If what you’re talking about is, I’ll speak for myself, whether I have compassion for someone who wants to get out of a marriage without having to go live on the street, of course I fucking do. I want ANY woman who wants to have a safe and man-free home to have one. But I don’t think either my post or Margie’s was about wanting all married women like you to go fuck themselves. I think we were talking about why we are bothered by it when women who *could* leave situations with males and say they want to, don’t. And how it’s that much more aggravating when the woman in question is wanting us to listen to endless complaints while further being *dishonest* about the fact that she could, in fact, leave. Not wanting to leave is not a crime. But coupled with wanting a captive audience for all of your complaints about what it’s like to stay willingly anyway is a fucking irritation. And further, it’s a drain on other female people’s time, energy, and resources to which such dishonest complainers are not entitled.

      Personally I’m glad for you that you saved up and moved out in a way that prevented you from being on the street or in a homeless shelter, as neither are particularly safe for women (nor, by the way, are battered women’s shelters necessarily, though certainly efforts are made). I still don’t see why I owe it to any woman to be her captive cheerleading audience when she is NOT doing anything to try to change her situation and when she is OFFERED help (as was the case in the situation that prompted my own post), refused it and whined that she wanted to stay with her abuser because “when it’s good, it’s really good.” If that’s not what you did, and you merely had insensitive friends who were a-holes about the methods you were using to try and get out, what does that have to do with us, that this post would bother you?

    • January 2, 2011 6:52 am

      I’m glad you and Joan caught that one, sis. I completely glossed over the part about abusive women having it better. That’s a really awful thing to say, and I hope, like Joan, that you don’t really mean it, Antonia.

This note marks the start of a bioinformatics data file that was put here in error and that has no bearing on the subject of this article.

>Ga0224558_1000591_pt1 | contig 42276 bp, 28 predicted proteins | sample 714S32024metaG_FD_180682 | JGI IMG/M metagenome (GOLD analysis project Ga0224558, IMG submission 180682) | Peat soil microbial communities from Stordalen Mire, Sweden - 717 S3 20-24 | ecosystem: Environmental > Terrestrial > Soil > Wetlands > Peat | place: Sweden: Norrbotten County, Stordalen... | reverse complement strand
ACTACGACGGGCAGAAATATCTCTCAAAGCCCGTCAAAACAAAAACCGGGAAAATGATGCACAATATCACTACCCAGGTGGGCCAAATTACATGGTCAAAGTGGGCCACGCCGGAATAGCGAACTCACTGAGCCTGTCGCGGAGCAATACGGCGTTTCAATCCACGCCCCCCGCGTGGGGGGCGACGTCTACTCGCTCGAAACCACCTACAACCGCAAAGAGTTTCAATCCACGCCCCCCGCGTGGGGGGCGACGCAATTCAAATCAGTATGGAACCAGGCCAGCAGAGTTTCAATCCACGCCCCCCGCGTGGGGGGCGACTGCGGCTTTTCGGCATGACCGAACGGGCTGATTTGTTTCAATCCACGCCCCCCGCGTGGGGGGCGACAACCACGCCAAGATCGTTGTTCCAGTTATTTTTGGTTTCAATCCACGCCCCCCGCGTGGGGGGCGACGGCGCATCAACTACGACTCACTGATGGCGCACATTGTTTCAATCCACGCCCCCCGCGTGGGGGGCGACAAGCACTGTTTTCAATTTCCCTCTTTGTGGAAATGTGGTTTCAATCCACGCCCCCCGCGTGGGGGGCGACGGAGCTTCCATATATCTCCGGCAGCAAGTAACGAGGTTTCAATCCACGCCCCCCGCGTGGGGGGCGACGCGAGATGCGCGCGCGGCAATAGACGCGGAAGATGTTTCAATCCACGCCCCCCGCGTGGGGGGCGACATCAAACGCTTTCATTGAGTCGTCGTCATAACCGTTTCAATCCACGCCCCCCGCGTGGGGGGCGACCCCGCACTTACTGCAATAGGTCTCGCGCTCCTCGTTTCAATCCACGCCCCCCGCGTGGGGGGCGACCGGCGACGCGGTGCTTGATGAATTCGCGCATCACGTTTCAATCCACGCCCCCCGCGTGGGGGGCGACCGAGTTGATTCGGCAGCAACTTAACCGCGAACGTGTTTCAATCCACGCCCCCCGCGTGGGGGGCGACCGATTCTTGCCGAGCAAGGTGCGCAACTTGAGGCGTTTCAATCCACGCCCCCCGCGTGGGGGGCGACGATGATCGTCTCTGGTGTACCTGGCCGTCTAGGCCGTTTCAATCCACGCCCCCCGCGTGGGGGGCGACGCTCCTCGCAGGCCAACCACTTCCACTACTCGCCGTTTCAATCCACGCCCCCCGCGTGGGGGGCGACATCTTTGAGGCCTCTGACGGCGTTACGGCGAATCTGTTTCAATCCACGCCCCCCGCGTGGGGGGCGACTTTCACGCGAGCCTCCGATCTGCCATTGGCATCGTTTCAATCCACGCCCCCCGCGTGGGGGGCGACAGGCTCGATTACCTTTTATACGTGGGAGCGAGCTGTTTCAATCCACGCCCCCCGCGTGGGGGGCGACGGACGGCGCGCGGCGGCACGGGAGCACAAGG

4. Level Best permalink
    January 1, 2011 9:57 pm

    Two thoughts in response to Radical Spinster’s comment: I get angry with women who complain constantly about their men yet stay with them as if some unassailable law of gravity prevents them from separating from them because (1) some of them seem to to me to be just rubbing it in that they have a man and (2) they are keeping the focus on MEN, MEN, MEN as if males needed any more damned atttention. Talk about women and I’ll listen.

    • January 1, 2011 11:29 pm

      You know, you’re right, especially about the just rubbing it in that they have a man part, which I think it tied to what RadicalSpinster said about the attention that garners.

  5. January 2, 2011 6:05 am

    Antonia said “the thing is, if he had beaten me, i could have gone to a shelter or something, so in this one respect and i know it sounds cynically, the beaten up ones have it “better”. ”

    Um, the fuck?? Oh yeah! Cos it’s real sweet for those “beaten up ones” in those shelters.

    I read your comment, Antonia, and I didn’t know whether to puke or cry tears of rage. Get outa here with that shit and get a clue instead of coming round here trying to get sympathy.

    I apologise, Margaret. I had planned to engage with the content til I was assaulted by that load of gobshite. I’ll retreat until I calm down.

  6. la redactora permalink
    January 2, 2011 7:06 am

    I have noticed that a lot of women (myself included, and frankly most men but nevermind them) live by the ‘live free or whine mightily to anyone who will listen’ principle. It’s certainly not a pleasant realization.

    • la redactora permalink
      January 2, 2011 1:35 pm

      And it is probably why not much will ever change for the majority of women.

  7. January 2, 2011 11:10 am

    Completely agree with this post, and Joan’s. Yes, many girls and women do not have a choice, are sold into lives of rape and abuse with little or no hope of ever escaping. So I do think it’s fucked up for adult women to say ‘no choice’ when in fact they are living in relative comfort and just don’t want to go without the luxuries they’re accustomed to. When women in a position of choice genuinely want to leave, they leave. Even if leaving puts them in great danger, they will take the risk. And for women who have the choice and don’t leave, it’s because they don’t want to. I fled to the other end of the country to get away from an abusive man (I wasn’t even living with him – but he knew where I lived), slept on a friend’s floor, and ended up living in a garden shed for years. I consider myself lucky to have had those choices, and to have been able to get away. A friend of mine stays with a man who regularly cheats on her and verbally abuses her, because they have a house together and she doesn’t want to give that up. She says she ‘can’t’. But it is her choice. I don’t respect it, I’m sorry, but I just don’t, and I refuse to enable her/support her. Maybe for some women it has to get very bad before they are willing to risk their situation. Why not just be honest about it? Plenty of women have stayed in shitty relationships because the alternatives seemed even worse.

  8. antonia permalink